Churches need to understand their global responsibility for Christians under persecution and achieve unity across Christian communities in supporting persecuted minorities. Particular stress should be placed on building bridges connecting traditional Protestant, Catholic, and Orthodox churches with evangelical and Pentecostal groups.
With respect to ancient Middle East churches, Christian leaders in the West should communicate to followers a theology of ecumenism that highlights the contribution of these churches to the global church and to their respective societies.
Global Christian churches should invite to interfaith fora and academic conferences both representatives of the Orthodox Church and minority denominations from countries like Russia in order to encourage voices within the Orthodox Church who support religious freedom and protection for minority denominations.
With respect to Central Asia, global Christian churches should facilitate interreligious dialogue for Protestants and Catholics with Orthodox and Muslim leaders to improve relations and break down societal discrimination against Protestants and Catholics.
Outside churches should build trust between their respective local affiliates on the ground in order to address concerns about “sheep stealing” and to facilitate solidarity with those being persecuted.
Churches should support NGOs that offer Bible study, prayer, outreach, and discipleship, including through broadcast, in order to strengthen and encourage isolated believers in closed countries such as Saudi Arabia.
Churches should support parachurch organizations such as Aid to the Church in Need, Christian Solidarity Worldwide, Christian Solidarity International, Open Doors, Voice of the Martyrs, and Release International that serve persecuted churches in various ways.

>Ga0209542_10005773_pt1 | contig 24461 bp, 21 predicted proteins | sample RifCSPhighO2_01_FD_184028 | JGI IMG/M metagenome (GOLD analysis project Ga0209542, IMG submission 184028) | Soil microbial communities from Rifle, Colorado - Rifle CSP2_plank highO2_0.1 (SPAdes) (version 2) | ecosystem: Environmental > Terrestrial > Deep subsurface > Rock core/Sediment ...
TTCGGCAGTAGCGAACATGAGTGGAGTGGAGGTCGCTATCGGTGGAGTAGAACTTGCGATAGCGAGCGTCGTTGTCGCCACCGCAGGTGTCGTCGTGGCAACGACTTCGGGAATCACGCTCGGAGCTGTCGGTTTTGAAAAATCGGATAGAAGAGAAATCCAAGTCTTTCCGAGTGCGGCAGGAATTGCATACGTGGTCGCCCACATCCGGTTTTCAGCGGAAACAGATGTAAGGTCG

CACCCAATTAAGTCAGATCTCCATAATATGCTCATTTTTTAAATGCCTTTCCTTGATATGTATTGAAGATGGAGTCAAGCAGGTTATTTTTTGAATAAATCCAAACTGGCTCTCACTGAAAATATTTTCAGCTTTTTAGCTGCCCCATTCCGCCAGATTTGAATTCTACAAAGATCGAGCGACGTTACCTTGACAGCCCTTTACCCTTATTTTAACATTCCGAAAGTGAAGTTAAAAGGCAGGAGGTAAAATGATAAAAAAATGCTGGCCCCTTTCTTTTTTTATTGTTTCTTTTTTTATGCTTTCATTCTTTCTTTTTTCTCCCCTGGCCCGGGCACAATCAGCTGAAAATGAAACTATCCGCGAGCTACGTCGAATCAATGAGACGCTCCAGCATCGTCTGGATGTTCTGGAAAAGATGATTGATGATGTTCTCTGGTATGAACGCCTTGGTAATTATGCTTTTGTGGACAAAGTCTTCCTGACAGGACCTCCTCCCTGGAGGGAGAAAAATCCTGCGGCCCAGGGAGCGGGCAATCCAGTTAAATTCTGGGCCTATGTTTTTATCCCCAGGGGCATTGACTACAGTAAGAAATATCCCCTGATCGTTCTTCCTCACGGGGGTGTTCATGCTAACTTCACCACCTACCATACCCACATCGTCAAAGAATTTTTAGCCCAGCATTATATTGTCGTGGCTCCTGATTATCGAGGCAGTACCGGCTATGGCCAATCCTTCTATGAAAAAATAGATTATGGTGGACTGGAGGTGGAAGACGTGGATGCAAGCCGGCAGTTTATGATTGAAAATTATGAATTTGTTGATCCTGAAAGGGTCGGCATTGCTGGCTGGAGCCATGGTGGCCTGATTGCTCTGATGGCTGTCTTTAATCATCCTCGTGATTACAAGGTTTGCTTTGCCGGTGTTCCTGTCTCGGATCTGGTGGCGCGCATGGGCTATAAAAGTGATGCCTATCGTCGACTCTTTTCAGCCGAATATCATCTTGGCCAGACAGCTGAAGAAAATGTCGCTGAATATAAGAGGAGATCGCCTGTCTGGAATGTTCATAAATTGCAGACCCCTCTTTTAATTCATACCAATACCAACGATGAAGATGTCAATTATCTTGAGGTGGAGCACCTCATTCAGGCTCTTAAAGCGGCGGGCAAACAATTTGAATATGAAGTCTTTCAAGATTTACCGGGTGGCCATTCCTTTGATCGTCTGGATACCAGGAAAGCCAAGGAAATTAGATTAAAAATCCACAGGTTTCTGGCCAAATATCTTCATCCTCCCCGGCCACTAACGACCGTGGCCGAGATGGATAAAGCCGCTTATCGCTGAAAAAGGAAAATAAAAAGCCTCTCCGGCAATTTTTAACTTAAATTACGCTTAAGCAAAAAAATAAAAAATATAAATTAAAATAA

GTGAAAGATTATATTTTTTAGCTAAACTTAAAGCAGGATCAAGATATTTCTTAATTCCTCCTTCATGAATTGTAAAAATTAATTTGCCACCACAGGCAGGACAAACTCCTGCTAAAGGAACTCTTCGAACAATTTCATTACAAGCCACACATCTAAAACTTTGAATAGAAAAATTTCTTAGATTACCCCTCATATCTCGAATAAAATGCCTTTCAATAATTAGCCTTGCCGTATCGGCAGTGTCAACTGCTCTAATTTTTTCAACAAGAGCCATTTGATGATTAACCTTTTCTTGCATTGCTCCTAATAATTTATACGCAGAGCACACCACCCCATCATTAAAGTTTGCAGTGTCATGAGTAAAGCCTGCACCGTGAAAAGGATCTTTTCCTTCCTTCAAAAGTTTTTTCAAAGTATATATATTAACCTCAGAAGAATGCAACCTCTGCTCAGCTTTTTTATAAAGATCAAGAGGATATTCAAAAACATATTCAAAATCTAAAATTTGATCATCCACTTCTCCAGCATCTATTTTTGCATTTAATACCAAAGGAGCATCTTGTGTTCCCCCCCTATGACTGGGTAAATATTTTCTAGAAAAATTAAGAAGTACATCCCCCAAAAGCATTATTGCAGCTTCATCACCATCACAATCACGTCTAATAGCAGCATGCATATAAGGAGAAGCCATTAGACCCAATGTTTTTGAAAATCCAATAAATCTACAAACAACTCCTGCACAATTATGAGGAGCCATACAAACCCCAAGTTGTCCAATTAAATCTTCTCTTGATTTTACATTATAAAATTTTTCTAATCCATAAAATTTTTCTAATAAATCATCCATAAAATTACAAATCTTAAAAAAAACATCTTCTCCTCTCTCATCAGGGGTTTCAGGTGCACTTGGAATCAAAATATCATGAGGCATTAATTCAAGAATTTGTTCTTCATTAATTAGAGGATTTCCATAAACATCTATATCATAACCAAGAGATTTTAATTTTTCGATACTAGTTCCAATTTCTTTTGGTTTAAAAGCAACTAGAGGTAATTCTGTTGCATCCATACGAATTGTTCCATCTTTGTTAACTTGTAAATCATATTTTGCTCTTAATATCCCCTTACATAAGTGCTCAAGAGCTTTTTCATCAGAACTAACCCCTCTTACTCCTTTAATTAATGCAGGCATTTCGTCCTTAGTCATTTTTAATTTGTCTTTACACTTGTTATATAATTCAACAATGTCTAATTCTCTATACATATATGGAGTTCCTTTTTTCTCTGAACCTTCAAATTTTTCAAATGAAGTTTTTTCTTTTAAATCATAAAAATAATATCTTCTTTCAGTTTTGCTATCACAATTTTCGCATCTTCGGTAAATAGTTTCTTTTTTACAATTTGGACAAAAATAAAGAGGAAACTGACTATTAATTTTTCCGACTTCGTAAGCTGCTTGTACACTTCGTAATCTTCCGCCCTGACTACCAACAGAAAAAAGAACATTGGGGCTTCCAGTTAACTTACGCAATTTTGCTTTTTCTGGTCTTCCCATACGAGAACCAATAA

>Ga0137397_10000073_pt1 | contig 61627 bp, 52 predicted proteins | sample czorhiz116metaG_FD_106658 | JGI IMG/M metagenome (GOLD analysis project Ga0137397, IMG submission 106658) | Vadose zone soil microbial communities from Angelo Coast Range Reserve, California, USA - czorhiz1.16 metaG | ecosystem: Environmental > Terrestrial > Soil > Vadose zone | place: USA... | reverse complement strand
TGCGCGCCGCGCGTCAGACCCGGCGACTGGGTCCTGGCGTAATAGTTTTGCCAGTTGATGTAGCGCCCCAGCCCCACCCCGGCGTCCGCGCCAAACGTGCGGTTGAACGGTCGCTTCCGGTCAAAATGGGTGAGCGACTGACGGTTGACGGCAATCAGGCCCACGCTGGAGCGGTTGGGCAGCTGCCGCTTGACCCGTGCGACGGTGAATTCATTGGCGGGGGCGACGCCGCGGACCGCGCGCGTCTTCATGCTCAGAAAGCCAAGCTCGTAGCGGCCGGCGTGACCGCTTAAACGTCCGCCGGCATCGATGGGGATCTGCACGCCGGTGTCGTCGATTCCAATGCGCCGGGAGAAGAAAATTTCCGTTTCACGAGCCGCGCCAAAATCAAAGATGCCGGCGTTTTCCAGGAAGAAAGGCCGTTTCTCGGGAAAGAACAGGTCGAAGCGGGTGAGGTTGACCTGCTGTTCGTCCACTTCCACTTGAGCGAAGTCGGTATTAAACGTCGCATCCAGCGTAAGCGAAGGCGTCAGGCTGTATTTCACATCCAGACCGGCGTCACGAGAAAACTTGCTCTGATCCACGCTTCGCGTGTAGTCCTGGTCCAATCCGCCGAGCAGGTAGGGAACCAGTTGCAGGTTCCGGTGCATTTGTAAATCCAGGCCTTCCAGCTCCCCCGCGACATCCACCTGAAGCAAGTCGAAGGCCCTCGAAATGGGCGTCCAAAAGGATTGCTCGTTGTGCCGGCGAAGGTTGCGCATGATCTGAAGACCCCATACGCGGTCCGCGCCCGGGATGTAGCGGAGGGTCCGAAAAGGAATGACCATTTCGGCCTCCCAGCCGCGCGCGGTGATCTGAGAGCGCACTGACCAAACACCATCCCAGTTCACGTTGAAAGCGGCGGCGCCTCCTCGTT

Supporters of persecuted Christians should raise awareness of persecution among congregations in more religiously free areas of the world, teaching these congregations about solidarity with persecuted churches and what they can learn from persecuted churches. They should encourage Christians to visit persecuted churches where possible; form links with churches on the front line; and encourage churches to help persecuted Christians in practical ways, for instance, by resettling Afghan Christians in India through financial and logistical support with assistance from church contacts in India. This should always be done in cooperation with churches or other organizations who are knowledgeable of the persecuted churches.
Churches in more religiously free regions of the world should incorporate the study of persecution into relevant seminary courses.
Churches should ensure that voices of persecuted churches are heard at church conferences nationally and internationally.
In many countries, churches can and ought to facilitate dialogue between governments and religious leaders to break down government fears of religion.
Outside churches could facilitate opportunities for churches and other religious organizations to engage with local officials to pursue charitable or social work in communities.
Churches who assist persecuted Christians from the outside can enhance their moral authority and credibility by acknowledging past mistakes over treatment of minorities or dissenters and calling attention to the opportunity to take an increasingly vigorous stance in support of religious freedom— for instance, the Catholic Church’s journey over many centuries toward Dignitatis Humanae, its 1965 declaration on religious liberty.
Churches should encourage interreligious efforts to promote economic development and mutually respectful relations in countries where extremist groups, such as Boko Haram in Nigeria and al-Shabaab in Kenya, recruit in impoverished or marginalized areas. Peacebuilding and reconciliation initiatives should be similarly encouraged.
Churches should be mindful of the responsibility and dangers that come with evangelism in the Global South and, where missionaries have committed abuses, condemn these abuses in order to maintain the reputation of the indigenous churches.
Churches should only participate in inter-faith and similar initiatives, such as those promoted by Gulf princes and foundations, where there is a commitment to fully address the interests of persecuted churches.
Churches should make inter-faith alliances proactively and not just when a crisis occurs, stressing the principle of religious freedom for all and for the common good. They should also seek to draw in people beyond churches to include activists in community development, the media, and other sectors.